A near perfect middle-grade story that raises important issues without exposition or preaching. It’s easy to see why this book has won so many awards.
Winner of the Children’s Book Prize
Winner of the Costa Children’s Book Award 2017
Winner of the London Book Fair Children’s Travel Book of the Year
Longlisted for the CILIP Carnegie Medal
Fred is on a tiny aeroplane observing the three other children travelling from Manaus towards England. He stares out of the window at the Amazon jungle below as the plane suddenly loses power. It crashes into the canopy and the pilot dies upon impact. The four children are miraculously unhurt but, with no hope of rescue, they need to find a way to survive. Luckily someone has been there before. They find a ready-made shelter and – a few days later – a map. The map leads them to a ruined city and a man they come to know simply as ‘The Explorer’.
This book has won numerous awards and I was intrigued to see whether it would live up to the high expectations these awards creates. While the opening is dramatic, I was less convinced by the next section where the four children are forced to forage for food and end up eating grub pancakes made palatable with coco beans. Indeed, I feared this would develop into a child-friendly version of I’m a Celebrity…Get Me Out of Here!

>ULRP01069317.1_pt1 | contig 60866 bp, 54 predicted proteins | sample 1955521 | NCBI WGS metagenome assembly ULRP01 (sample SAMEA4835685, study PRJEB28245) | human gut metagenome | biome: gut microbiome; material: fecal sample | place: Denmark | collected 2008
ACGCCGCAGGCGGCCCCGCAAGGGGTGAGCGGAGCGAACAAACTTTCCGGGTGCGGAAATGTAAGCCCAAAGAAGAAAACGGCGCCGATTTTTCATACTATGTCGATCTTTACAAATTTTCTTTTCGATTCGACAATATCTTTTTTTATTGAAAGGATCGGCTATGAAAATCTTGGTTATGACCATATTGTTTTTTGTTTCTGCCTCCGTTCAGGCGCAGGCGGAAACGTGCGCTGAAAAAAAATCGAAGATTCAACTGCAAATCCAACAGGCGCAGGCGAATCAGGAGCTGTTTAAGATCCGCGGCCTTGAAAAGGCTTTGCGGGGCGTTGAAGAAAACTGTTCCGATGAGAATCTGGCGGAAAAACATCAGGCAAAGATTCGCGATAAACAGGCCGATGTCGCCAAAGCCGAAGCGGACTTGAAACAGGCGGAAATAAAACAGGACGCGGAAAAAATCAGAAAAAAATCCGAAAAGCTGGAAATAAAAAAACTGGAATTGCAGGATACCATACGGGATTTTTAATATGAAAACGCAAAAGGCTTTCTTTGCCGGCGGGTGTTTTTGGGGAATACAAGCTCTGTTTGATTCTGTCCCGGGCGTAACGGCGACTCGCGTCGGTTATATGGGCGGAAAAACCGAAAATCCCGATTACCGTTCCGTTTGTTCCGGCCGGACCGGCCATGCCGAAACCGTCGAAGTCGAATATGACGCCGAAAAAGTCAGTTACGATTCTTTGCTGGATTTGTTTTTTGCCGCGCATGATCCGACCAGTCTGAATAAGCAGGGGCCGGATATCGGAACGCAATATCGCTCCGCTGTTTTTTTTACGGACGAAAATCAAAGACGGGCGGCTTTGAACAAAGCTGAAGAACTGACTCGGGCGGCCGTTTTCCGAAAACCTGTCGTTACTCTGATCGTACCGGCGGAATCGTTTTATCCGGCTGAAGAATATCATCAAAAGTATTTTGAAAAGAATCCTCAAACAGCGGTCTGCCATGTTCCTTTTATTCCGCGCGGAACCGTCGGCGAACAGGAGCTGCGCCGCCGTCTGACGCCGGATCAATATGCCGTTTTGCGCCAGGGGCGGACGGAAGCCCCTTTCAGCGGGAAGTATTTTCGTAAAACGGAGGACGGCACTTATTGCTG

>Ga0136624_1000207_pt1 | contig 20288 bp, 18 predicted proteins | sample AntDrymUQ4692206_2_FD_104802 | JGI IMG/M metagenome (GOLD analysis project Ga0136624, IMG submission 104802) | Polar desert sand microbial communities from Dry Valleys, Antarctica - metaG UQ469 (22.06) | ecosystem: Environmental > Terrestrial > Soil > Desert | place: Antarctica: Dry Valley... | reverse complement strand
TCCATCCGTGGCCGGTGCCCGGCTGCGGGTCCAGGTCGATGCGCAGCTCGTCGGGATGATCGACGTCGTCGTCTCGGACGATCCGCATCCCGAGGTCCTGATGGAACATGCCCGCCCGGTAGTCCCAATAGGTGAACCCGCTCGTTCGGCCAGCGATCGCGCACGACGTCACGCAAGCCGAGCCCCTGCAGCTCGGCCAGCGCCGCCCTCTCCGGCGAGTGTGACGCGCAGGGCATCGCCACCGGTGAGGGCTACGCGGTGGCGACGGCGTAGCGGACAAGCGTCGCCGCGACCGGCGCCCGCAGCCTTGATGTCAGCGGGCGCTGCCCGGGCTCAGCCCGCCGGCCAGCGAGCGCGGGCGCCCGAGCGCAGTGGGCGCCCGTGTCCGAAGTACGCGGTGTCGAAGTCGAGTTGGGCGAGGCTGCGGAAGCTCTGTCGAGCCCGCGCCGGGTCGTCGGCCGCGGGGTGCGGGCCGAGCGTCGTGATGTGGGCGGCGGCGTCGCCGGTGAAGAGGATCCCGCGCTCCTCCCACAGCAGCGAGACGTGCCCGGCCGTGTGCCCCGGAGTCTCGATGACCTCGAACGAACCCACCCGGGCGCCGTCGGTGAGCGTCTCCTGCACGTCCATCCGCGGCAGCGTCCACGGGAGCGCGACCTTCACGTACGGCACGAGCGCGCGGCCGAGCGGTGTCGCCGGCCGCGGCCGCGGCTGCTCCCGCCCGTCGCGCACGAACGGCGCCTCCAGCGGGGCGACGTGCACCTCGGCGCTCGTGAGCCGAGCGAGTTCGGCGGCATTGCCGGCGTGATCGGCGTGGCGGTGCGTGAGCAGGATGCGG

Fortunately, the strong characterisation keeps the story interesting. Our three older children (Fred, Con, and Lila) are all well-rounded characters with their own unique challenges and history. However, it is Lila’s five-year-old brother, Max, who really steals these pages. (As I read on, I couldn’t help suspecting that author, Katherine Rundell, has recent first-hand experience of five-year olds!)
This section led me to assume this was going to be an unusual character-driven middle-grade story. However, our four children very quickly begin to discover clues that someone has been there before them. Then a dramatic turn of events forces them to escape to the river and they find themselves following a cyptic map to a ruined city. From here the plot really takes off and, when we meet the man whose footsteps they have been following, the whole story steps up to another level – from a solidly good book to an outstanding story.
The character of ‘the Explorer’ is perfectly drawn. We don’t know his name or his history and have to piece together his true personality from the snatches that shine through beneath his gruff – verging on downright rude – exterior. His dialogue is staggeringly brilliant and, although this is not a comic tale, I lost count of the times it made me laugh.
I was also impressed by the way his commentary on life is used to introduce environmental issues in a way that is incredibly powerful without exposition or preaching. The Explorer’s actions, dialogue and interaction with the children also effectively raises issues about friendship and growing up (e.g. the fact that few things are black and white and adults don’t have all the answers) in a way that is totally natural.
All in all this is about as near perfect as a middle-grade story can get and I now fully understand why it has won so many awards.
If you enjoyed this, why not try Katherine Rundell’s other books. I’m planning to re-read Rooftoppers. Alternatively, why not try The Snow Angel by Lauren St John.
Publication date: January 2018
Publisher: Bloomsbury Children’s Books